I used to think optimists were naive and pessimists were smart. Pessimism seemed like an essential feature of being a scientist: the basis of science is to challenge every result, to pick theories apart to see which ones stand up. I thought cynicism was one of its founding principles. Maybe there is some truth to that. But science is inherently optimistic too. How else would we describe the willingness to try experiments over and over, often with slim odds of success?
Scientific progress can be frustratingly slow: the best minds can dedicate their entire lives to a single question and come away with nothing. They do so with the hope that a breakthrough might be round the corner. It’s unlikely they will be the person to discover it, but there’s a chance. Those odds drop to zero if they give up.
Nevertheless, pessimism still sounds intelligent and optimism dumb. I often feel embarrassed to admit that I’m an optimist. I imagine it knocks me down a peg or two in people’s estimations. But the world desperately needs more optimism. The problem is that people mistake optimism for “blind optimism,” the unfounded faith that things will just get better. Blind optimism really is dumb. And dangerous. If we sit back and do nothing, things will not turn out fine. That’s not the kind of optimism that I’m talking about.
Optimism is seeing challenges as opportunities to make progress; it’s having the confidence that there are things we can do to make a diﬀerence. We can shape the future, and we can build a great one if we want to. The economist Paul Romer makes this distinction nicely. He separates “complacent optimism” from “conditional optimism.” “Complacent optimism is the feeling of a child waiting for presents,” Romer wrote. “Conditional optimism is the feeling of a child who is thinking about building a treehouse. ‘If I get some wood and nails and persuade some other kids to help do the work, we can end up with something really cool.’”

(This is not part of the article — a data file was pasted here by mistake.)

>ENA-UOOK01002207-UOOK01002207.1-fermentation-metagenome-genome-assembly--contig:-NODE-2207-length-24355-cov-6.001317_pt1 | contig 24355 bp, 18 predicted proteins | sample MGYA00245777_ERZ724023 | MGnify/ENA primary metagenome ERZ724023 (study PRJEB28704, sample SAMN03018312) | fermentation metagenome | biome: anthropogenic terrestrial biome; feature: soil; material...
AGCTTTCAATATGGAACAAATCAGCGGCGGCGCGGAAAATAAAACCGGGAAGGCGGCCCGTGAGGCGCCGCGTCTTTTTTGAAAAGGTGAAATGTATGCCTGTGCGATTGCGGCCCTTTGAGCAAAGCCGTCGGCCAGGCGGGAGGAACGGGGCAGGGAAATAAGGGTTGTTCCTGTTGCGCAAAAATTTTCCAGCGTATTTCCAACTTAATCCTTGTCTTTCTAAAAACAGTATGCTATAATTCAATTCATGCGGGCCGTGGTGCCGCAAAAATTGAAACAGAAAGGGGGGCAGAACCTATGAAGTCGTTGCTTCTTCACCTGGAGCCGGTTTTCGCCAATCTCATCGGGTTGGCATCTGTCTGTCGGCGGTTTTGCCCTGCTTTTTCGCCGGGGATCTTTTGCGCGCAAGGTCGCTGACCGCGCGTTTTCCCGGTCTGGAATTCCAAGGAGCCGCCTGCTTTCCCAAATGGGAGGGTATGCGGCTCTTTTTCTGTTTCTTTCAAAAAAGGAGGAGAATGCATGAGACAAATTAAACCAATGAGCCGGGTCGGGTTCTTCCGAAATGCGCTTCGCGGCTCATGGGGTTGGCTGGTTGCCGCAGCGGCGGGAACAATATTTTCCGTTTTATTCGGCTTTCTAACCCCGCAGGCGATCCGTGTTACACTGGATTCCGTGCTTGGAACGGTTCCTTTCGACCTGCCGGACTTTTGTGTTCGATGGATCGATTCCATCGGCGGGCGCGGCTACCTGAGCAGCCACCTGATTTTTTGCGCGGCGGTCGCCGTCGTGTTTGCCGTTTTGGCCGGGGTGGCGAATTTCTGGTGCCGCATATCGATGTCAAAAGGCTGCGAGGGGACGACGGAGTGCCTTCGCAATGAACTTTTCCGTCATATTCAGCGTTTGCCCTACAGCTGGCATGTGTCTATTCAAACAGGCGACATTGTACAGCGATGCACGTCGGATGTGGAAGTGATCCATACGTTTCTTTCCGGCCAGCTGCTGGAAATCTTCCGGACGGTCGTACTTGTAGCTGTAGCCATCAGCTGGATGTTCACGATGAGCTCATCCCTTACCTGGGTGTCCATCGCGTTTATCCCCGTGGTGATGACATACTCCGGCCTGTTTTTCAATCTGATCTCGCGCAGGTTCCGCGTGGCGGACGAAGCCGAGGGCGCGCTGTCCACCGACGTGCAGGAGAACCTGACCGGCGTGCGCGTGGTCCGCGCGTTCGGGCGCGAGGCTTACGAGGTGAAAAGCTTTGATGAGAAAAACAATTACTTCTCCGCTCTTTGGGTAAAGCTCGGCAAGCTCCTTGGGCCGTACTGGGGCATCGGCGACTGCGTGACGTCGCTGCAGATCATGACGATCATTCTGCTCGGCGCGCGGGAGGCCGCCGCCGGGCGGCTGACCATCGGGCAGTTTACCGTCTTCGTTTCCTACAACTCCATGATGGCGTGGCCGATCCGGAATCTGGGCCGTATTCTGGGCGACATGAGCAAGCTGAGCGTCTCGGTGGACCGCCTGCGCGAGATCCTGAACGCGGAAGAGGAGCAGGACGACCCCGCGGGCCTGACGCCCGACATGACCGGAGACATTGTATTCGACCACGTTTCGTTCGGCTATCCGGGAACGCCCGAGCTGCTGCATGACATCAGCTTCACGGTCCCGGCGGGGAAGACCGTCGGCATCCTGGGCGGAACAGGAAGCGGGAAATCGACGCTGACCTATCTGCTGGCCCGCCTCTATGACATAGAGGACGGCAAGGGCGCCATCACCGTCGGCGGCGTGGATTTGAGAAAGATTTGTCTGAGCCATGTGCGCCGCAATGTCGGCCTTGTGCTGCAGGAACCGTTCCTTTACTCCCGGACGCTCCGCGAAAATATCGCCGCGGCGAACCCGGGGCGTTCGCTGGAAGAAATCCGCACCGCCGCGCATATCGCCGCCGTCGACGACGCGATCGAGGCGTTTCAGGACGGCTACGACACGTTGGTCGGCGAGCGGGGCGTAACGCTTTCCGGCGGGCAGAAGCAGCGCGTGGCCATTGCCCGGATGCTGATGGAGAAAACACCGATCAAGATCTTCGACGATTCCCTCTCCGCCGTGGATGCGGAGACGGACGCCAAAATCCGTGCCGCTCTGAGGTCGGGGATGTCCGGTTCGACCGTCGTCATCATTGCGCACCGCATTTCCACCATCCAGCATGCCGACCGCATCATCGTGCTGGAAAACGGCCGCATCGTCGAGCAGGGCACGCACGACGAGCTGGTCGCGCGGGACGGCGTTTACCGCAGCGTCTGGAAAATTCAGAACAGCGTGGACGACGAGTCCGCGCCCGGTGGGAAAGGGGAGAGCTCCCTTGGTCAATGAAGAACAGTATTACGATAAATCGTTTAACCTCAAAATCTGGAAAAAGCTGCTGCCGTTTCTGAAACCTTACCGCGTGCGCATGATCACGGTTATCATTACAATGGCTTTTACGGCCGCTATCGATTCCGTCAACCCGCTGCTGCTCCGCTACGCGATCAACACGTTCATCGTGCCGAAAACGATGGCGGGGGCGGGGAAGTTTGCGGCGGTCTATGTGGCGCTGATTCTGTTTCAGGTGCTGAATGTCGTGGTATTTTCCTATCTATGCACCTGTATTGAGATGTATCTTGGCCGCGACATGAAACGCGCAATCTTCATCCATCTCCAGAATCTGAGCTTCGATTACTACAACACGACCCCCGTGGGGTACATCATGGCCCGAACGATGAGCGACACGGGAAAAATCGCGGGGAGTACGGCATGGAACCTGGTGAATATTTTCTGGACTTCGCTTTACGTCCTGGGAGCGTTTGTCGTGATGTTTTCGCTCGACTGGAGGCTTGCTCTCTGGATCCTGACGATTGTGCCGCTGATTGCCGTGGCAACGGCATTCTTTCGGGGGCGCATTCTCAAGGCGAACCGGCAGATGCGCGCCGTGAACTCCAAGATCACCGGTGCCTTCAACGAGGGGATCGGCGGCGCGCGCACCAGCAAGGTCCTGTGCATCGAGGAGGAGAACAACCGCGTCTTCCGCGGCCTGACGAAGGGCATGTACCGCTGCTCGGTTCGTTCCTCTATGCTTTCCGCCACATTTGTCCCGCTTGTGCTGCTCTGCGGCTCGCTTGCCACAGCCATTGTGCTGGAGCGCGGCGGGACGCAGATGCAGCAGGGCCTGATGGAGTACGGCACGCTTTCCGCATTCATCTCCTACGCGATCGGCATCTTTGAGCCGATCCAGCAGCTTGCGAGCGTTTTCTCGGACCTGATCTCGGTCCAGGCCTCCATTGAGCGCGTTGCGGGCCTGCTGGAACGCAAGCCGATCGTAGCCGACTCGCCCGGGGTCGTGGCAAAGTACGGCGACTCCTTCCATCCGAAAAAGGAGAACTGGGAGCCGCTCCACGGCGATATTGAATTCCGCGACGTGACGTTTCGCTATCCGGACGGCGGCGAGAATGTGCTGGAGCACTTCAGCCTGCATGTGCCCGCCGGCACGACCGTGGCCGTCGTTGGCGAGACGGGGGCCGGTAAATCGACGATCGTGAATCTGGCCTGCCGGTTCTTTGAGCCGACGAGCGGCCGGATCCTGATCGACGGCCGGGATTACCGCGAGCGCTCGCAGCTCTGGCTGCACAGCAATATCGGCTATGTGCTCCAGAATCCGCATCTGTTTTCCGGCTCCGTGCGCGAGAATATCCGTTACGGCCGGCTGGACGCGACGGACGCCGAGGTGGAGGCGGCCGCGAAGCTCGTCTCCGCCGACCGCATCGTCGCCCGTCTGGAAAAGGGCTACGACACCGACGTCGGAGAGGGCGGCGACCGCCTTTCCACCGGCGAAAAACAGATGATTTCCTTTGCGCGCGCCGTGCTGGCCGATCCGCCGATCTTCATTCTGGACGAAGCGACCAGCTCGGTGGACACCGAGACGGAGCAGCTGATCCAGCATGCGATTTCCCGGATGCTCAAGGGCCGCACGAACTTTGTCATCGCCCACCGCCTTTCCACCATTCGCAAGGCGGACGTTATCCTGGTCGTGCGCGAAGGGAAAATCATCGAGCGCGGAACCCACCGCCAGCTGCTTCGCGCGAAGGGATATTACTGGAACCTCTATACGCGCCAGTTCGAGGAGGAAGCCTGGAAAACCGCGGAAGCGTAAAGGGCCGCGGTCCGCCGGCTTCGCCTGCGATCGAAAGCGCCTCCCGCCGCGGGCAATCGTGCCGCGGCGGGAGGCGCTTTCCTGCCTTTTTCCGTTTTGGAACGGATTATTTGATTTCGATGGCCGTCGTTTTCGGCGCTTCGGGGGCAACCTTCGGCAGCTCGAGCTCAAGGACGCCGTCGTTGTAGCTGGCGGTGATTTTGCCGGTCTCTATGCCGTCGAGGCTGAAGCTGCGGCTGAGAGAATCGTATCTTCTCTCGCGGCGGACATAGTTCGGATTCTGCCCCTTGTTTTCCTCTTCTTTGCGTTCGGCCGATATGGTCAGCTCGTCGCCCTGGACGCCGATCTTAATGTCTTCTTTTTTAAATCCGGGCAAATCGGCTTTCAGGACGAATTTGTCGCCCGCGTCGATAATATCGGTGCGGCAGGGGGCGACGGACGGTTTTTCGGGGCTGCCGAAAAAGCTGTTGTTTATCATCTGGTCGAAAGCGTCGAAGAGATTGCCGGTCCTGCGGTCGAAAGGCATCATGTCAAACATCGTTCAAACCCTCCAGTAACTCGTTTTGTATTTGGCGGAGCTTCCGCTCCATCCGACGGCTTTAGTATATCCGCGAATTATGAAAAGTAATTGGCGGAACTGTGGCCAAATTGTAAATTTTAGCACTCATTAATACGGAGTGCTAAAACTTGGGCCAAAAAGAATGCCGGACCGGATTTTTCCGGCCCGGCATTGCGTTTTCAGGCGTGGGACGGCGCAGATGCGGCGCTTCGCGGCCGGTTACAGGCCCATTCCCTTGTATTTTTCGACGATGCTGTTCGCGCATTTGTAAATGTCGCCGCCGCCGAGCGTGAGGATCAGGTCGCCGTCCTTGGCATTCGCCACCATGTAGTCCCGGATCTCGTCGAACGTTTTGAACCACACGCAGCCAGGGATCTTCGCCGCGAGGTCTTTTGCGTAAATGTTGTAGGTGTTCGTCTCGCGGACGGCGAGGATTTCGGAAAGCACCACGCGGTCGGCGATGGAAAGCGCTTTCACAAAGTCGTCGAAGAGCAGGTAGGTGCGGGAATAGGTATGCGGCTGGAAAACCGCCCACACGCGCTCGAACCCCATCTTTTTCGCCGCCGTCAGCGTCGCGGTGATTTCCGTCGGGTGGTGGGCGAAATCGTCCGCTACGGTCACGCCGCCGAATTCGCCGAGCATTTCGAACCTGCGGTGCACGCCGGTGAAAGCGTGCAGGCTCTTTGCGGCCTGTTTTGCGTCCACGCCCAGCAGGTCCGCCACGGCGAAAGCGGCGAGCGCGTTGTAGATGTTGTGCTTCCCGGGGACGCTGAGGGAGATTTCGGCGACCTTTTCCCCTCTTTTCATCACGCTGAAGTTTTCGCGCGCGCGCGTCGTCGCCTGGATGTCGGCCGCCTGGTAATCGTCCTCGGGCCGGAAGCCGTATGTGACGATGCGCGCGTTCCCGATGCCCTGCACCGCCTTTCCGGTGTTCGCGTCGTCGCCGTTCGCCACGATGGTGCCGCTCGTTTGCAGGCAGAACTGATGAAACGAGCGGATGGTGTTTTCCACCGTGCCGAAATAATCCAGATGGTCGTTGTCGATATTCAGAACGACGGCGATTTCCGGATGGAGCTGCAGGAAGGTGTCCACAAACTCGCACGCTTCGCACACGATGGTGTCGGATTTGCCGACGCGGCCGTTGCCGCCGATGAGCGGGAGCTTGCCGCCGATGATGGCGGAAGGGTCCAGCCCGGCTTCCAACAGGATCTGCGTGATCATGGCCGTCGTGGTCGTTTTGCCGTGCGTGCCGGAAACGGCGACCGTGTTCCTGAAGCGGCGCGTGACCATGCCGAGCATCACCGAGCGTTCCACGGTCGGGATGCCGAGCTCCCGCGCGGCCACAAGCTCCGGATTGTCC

I’ve heard various other terms for this “conditional” or eﬀective optimism: “urgent optimism,” “pragmatic optimism,” “realistic optimism,” “impatient optimism.” All these terms are grounded in inspiration and action.
Read More: 13 Ways the World Got Better in 2023
The reason pessimists often sound smart is that they can avoid being “wrong” by moving the goalposts. When a doomer predicts that the world will end in five years, and it doesn’t, they just move the date. The American biologist Paul R. Ehrlich—author of the 1968 book The Population Bomb—has been doing this for decades. In 1970 he said that “sometime in the next 15 years, the end will come. And by ‘the end” I mean an utter breakdown of the capacity of the planet to support humanity.” Of course, that was woefully wrong. He had another go: he said that “England will not exist in the year 2000.” Wrong again. Ehrlich will keep pushing this deadline back. A pessimistic stance is a safe one.